(Reuters) – The global oil glut is likely to take longer than expected to clear and may depress oil prices for many more months if not years despite steep investment cuts and project cancellations around the world, executives from oil majors said on Tuesday.
The views from the top ranks of Exxon Mobil, BP and Total were given at an industry conference in Abu Dhabi as key officials from the Organization of the Petroleum Exporting Countries (OPEC) said they expect better prices in 2016.
The discord in views comes as most global majors are slashing their budgets and investments with the aim to be able to generate cashflows with prices as low as $60 per barrel.
And while major producing nations are also reducing spending, they are often facing much tougher choices to keep governments popular.
“I’m not sure we will exit from low prices before many months,” Total’s chief executive Patrick Pouyanne told the conference.
Oil prices more than halved in the past 18 months because of a global oil glut which arose on the back of a U.S. shale oil boom and a decision by OPEC not to cut output to fight for market share with higher cost producers.
BP’s and Exxon Mobil’s heads of exploration and production Lamar Mckey and Jack Williams both said low oil prices would stay for a while and BP’s head of the Middle East Michael Townshend said the group saw oil fluctuating around $60 per barrel for the next 3 years.
The views are more pessimistic than those of OPEC with secretary general Abdullah al-Badri saying on Tuesday he saw a positive momentum for oil markets building in 2016.
The glut is persisting even though oil majors alone have cut their capital investments by a combined $22 billion this year while scrapping some 80 projects, double the number abandoned in 2014, according to Mckay.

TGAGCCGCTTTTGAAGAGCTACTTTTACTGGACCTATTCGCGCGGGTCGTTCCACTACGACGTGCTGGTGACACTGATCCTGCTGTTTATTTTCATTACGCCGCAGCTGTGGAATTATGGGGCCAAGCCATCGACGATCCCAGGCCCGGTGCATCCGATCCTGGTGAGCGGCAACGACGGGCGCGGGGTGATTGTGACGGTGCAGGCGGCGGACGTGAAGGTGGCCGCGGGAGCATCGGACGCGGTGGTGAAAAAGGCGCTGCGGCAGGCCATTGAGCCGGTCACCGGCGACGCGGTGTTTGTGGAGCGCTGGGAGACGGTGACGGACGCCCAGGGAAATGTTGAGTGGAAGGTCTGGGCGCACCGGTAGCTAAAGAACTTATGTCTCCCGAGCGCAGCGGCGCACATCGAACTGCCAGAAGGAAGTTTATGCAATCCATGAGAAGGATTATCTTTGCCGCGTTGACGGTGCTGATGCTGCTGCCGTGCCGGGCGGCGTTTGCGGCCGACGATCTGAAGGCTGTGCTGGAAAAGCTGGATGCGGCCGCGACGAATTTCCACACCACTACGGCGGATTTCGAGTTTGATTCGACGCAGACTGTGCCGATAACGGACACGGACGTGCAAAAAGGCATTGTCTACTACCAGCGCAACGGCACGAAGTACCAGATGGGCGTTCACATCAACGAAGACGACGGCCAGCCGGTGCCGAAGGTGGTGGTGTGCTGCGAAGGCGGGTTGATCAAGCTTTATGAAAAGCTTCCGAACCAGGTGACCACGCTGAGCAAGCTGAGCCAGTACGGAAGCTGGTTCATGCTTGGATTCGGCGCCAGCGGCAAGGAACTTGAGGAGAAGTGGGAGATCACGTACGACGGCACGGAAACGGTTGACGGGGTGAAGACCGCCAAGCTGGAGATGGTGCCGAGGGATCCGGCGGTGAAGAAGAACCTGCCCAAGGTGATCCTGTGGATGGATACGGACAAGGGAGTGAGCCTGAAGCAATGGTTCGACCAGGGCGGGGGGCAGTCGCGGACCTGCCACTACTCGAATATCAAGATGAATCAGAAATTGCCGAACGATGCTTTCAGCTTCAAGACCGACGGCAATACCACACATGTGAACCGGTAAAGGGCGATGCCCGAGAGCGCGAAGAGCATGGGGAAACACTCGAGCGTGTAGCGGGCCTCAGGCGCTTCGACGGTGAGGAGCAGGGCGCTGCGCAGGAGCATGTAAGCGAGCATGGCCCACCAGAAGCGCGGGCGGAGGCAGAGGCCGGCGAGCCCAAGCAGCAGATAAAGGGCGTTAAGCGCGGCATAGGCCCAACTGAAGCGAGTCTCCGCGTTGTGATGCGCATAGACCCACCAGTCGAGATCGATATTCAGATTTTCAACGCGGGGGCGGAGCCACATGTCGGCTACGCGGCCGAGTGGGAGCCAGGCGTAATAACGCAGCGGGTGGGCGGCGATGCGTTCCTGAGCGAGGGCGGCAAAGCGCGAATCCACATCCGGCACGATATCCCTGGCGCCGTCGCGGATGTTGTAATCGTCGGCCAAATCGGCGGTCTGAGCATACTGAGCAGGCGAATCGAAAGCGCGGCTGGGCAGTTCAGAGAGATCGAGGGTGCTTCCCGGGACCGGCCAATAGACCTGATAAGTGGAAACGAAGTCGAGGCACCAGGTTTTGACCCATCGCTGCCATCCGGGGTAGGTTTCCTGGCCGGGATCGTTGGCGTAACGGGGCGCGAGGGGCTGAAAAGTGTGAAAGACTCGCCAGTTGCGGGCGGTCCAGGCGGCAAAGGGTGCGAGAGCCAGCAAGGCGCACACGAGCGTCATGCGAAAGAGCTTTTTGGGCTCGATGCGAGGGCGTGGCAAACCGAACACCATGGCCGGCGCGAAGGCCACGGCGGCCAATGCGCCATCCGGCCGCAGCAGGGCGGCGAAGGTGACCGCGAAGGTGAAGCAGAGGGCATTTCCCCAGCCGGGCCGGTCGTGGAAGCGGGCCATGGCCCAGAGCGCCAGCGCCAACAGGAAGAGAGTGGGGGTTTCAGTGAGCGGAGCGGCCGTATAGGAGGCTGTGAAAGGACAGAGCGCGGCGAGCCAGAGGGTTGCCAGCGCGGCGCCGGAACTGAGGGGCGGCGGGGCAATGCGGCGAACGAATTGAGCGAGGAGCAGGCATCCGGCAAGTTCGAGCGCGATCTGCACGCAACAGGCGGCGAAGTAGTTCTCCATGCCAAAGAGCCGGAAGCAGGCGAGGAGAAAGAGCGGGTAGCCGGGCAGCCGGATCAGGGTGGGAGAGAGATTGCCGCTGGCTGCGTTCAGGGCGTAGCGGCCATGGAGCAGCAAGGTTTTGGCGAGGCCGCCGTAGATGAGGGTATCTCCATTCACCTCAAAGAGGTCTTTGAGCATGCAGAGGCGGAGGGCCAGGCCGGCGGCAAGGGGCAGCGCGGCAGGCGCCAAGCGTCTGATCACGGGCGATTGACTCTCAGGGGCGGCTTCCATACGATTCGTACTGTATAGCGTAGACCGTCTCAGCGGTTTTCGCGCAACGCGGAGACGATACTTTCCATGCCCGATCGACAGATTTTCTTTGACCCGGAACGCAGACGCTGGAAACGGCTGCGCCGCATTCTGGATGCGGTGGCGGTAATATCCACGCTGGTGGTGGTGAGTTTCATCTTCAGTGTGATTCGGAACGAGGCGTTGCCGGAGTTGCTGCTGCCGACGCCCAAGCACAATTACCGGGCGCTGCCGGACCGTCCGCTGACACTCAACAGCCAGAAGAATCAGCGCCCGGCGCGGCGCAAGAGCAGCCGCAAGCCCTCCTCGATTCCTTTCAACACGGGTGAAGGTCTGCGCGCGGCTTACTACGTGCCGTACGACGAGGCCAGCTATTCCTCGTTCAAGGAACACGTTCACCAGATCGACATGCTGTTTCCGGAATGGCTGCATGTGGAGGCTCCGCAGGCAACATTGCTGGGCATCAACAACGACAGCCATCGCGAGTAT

Townshend said he saw Iraq – a major source of additional supply over the past two years – unlikely to be adding to the glut next year.
“It is difficult to see a massive ramp up in production next year because of the way the contracts are structured,” he said referring to ongoing talks with the government of Iraq about lower investment plans for next year to reduce paybacks to oil majors and thus leave more money for the Iraqi budget.
But as the oil industry becomes more efficient it is quickly learning how to recover more resources from existing fields. “The new reality is that giant fields will produce for much longer,” said Mckay.
Williams said his example of rising efficiencies was the cost of well drilling in North Dakota – one of the key U.S. states behind the shale boom – being down 36 percent in the past four years while generating higher production.
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